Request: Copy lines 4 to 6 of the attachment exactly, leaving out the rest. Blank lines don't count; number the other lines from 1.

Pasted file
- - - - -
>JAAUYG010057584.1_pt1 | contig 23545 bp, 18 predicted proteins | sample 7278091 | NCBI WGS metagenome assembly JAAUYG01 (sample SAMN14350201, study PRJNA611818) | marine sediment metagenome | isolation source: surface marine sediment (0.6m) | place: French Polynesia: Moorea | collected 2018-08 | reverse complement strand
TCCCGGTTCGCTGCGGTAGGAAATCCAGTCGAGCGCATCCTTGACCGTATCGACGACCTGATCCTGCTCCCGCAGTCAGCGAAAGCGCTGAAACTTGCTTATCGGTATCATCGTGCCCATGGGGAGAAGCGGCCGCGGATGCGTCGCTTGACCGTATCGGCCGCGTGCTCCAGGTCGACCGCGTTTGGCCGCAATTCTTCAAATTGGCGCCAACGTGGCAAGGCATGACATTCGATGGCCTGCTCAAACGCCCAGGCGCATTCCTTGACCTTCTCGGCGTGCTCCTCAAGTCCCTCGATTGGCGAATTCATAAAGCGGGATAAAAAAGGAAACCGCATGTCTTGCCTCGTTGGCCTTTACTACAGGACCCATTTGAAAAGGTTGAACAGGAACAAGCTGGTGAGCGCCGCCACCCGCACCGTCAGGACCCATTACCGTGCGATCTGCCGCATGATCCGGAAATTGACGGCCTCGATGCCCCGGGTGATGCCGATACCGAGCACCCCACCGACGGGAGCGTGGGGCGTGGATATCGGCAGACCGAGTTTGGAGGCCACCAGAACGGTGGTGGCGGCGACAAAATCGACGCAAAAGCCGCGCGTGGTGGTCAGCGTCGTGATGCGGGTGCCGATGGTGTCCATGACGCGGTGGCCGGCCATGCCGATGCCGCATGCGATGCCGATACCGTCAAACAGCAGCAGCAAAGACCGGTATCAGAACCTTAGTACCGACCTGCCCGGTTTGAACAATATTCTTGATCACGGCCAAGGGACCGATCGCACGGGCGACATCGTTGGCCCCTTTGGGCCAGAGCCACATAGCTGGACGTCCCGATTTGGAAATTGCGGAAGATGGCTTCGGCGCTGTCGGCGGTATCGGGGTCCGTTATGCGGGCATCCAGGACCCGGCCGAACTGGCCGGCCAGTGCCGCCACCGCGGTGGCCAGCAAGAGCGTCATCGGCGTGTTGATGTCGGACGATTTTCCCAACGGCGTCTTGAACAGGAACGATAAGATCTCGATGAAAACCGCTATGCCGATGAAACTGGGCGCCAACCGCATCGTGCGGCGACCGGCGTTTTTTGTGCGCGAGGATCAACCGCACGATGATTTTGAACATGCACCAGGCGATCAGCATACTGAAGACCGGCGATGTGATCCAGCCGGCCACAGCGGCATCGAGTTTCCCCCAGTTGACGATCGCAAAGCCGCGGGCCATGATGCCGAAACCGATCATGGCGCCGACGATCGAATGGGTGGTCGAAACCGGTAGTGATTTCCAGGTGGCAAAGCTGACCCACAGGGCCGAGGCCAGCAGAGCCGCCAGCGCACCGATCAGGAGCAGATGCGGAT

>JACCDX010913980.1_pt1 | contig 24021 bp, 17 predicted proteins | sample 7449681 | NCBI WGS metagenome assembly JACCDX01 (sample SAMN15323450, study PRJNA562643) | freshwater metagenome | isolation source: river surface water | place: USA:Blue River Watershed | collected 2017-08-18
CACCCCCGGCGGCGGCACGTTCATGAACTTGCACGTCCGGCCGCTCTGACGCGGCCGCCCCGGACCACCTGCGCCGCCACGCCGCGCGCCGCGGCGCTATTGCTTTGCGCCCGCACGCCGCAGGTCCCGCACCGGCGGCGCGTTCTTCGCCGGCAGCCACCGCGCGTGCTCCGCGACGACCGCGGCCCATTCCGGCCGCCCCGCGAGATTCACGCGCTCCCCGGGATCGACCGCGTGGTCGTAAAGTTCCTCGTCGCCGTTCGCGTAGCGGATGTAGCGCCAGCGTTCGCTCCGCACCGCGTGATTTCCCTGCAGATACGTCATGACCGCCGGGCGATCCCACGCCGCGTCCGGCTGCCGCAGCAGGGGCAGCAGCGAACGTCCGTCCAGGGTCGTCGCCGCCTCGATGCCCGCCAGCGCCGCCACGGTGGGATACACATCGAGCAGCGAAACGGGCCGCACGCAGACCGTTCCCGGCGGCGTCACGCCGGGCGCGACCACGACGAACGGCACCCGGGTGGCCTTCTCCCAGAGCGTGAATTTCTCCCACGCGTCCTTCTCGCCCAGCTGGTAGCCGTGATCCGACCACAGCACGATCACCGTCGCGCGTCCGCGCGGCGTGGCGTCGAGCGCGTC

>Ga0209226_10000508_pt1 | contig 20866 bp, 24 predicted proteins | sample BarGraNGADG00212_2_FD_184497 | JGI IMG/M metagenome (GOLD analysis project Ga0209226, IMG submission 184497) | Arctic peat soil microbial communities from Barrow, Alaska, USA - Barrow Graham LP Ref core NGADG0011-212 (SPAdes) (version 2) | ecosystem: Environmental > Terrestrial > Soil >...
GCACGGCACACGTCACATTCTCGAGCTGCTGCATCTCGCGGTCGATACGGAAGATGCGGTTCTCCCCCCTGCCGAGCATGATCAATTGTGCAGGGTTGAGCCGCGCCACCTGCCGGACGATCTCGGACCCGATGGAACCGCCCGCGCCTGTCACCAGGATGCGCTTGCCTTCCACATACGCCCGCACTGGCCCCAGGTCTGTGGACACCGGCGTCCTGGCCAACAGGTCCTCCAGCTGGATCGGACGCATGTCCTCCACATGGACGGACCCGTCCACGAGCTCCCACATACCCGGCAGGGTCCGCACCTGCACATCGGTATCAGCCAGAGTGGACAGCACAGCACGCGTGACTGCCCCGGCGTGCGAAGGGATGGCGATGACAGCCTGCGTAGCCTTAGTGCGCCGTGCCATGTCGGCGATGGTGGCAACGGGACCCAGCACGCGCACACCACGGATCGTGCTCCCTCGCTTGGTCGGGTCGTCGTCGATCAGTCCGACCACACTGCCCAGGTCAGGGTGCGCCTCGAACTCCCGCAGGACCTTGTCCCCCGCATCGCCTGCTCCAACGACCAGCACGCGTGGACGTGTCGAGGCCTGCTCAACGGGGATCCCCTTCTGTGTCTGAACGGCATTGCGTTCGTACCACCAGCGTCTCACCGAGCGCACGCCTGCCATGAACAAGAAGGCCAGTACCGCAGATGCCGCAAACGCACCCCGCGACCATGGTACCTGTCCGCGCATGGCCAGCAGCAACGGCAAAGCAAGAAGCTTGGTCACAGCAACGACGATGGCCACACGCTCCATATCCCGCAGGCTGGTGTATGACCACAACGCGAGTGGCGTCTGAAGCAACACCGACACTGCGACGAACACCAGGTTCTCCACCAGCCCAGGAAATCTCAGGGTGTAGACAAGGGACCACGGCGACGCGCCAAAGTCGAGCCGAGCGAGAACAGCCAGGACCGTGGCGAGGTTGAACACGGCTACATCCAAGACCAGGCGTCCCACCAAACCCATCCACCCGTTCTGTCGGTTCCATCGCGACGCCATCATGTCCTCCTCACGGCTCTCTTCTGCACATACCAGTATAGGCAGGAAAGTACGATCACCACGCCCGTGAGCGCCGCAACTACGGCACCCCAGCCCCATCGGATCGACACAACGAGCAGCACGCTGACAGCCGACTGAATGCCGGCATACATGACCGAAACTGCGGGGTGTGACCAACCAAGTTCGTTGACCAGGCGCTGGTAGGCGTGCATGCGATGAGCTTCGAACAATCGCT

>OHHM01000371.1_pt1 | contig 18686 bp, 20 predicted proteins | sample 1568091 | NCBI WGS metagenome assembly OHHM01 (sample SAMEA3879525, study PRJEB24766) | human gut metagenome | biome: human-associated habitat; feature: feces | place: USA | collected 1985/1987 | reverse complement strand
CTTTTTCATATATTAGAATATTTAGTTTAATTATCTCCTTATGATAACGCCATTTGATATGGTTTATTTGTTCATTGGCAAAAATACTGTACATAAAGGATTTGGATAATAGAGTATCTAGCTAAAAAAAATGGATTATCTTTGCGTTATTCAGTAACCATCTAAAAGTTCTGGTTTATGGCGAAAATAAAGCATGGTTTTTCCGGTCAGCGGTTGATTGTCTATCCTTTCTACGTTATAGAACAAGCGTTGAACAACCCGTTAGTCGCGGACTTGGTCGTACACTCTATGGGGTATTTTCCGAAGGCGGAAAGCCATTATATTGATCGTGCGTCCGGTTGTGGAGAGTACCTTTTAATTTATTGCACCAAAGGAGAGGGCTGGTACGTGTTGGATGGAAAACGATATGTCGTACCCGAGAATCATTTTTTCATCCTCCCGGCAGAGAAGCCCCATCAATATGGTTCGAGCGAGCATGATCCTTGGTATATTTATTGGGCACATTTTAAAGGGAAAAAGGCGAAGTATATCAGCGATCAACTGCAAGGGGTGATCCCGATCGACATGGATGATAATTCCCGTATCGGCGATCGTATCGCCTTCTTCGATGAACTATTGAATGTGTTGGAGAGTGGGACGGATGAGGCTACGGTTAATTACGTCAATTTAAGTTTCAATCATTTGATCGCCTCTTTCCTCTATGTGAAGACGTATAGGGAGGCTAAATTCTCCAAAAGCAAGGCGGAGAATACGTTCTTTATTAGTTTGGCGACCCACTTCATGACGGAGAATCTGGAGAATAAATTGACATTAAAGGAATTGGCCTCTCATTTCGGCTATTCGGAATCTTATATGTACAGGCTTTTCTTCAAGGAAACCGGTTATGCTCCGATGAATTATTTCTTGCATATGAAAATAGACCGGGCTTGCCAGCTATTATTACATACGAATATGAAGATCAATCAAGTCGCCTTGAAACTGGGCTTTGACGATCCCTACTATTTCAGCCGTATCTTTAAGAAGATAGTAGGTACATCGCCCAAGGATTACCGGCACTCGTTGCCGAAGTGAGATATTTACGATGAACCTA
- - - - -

CACCCCCGGCGGCGGCACGTTCATGAACTTGCACGTCCGGCCGCTCTGACGCGGCCGCCCCGGACCACCTGCGCCGCCACGCCGCGCGCCGCGGCGCTATTGCTTTGCGCCCGCACGCCGCAGGTCCCGCACCGGCGGCGCGTTCTTCGCCGGCAGCCACCGCGCGTGCTCCGCGACGACCGCGGCCCATTCCGGCCGCCCCGCGAGATTCACGCGCTCCCCGGGATCGACCGCGTGGTCGTAAAGTTCCTCGTCGCCGTTCGCGTAGCGGATGTAGCGCCAGCGTTCGCTCCGCACCGCGTGATTTCCCTGCAGATACGTCATGACCGCCGGGCGATCCCACGCCGCGTCCGGCTGCCGCAGCAGGGGCAGCAGCGAACGTCCGTCCAGGGTCGTCGCCGCCTCGATGCCCGCCAGCGCCGCCACGGTGGGATACACATCGAGCAGCGAAACGGGCCGCACGCAGACCGTTCCCGGCGGCGTCACGCCGGGCGCGACCACGACGAACGGCACCCGGGTGGCCTTCTCCCAGAGCGTGAATTTCTCCCACGCGTCCTTCTCGCCCAGCTGGTAGCCGTGATCCGACCACAGCACGATCACCGTCGCGCGTCCGCGCGGCGTGGCGTCGAGCGCGTC

>Ga0209226_10000508_pt1 | contig 20866 bp, 24 predicted proteins | sample BarGraNGADG00212_2_FD_184497 | JGI IMG/M metagenome (GOLD analysis project Ga0209226, IMG submission 184497) | Arctic peat soil microbial communities from Barrow, Alaska, USA - Barrow Graham LP Ref core NGADG0011-212 (SPAdes) (version 2) | ecosystem: Environmental > Terrestrial > Soil >...
GCACGGCACACGTCACATTCTCGAGCTGCTGCATCTCGCGGTCGATACGGAAGATGCGGTTCTCCCCCCTGCCGAGCATGATCAATTGTGCAGGGTTGAGCCGCGCCACCTGCCGGACGATCTCGGACCCGATGGAACCGCCCGCGCCTGTCACCAGGATGCGCTTGCCTTCCACATACGCCCGCACTGGCCCCAGGTCTGTGGACACCGGCGTCCTGGCCAACAGGTCCTCCAGCTGGATCGGACGCATGTCCTCCACATGGACGGACCCGTCCACGAGCTCCCACATACCCGGCAGGGTCCGCACCTGCACATCGGTATCAGCCAGAGTGGACAGCACAGCACGCGTGACTGCCCCGGCGTGCGAAGGGATGGCGATGACAGCCTGCGTAGCCTTAGTGCGCCGTGCCATGTCGGCGATGGTGGCAACGGGACCCAGCACGCGCACACCACGGATCGTGCTCCCTCGCTTGGTCGGGTCGTCGTCGATCAGTCCGACCACACTGCCCAGGTCAGGGTGCGCCTCGAACTCCCGCAGGACCTTGTCCCCCGCATCGCCTGCTCCAACGACCAGCACGCGTGGACGTGTCGAGGCCTGCTCAACGGGGATCCCCTTCTGTGTCTGAACGGCATTGCGTTCGTACCACCAGCGTCTCACCGAGCGCACGCCTGCCATGAACAAGAAGGCCAGTACCGCAGATGCCGCAAACGCACCCCGCGACCATGGTACCTGTCCGCGCATGGCCAGCAGCAACGGCAAAGCAAGAAGCTTGGTCACAGCAACGACGATGGCCACACGCTCCATATCCCGCAGGCTGGTGTATGACCACAACGCGAGTGGCGTCTGAAGCAACACCGACACTGCGACGAACACCAGGTTCTCCACCAGCCCAGGAAATCTCAGGGTGTAGACAAGGGACCACGGCGACGCGCCAAAGTCGAGCCGAGCGAGAACAGCCAGGACCGTGGCGAGGTTGAACACGGCTACATCCAAGACCAGGCGTCCCACCAAACCCATCCACCCGTTCTGTCGGTTCCATCGCGACGCCATCATGTCCTCCTCACGGCTCTCTTCTGCACATACCAGTATAGGCAGGAAAGTACGATCACCACGCCCGTGAGCGCCGCAACTACGGCACCCCAGCCCCATCGGATCGACACAACGAGCAGCACGCTGACAGCCGACTGAATGCCGGCATACATGACCGAAACTGCGGGGTGTGACCAACCAAGTTCGTTGACCAGGCGCTGGTAGGCGTGCATGCGATGAGCTTCGAACAATCGCT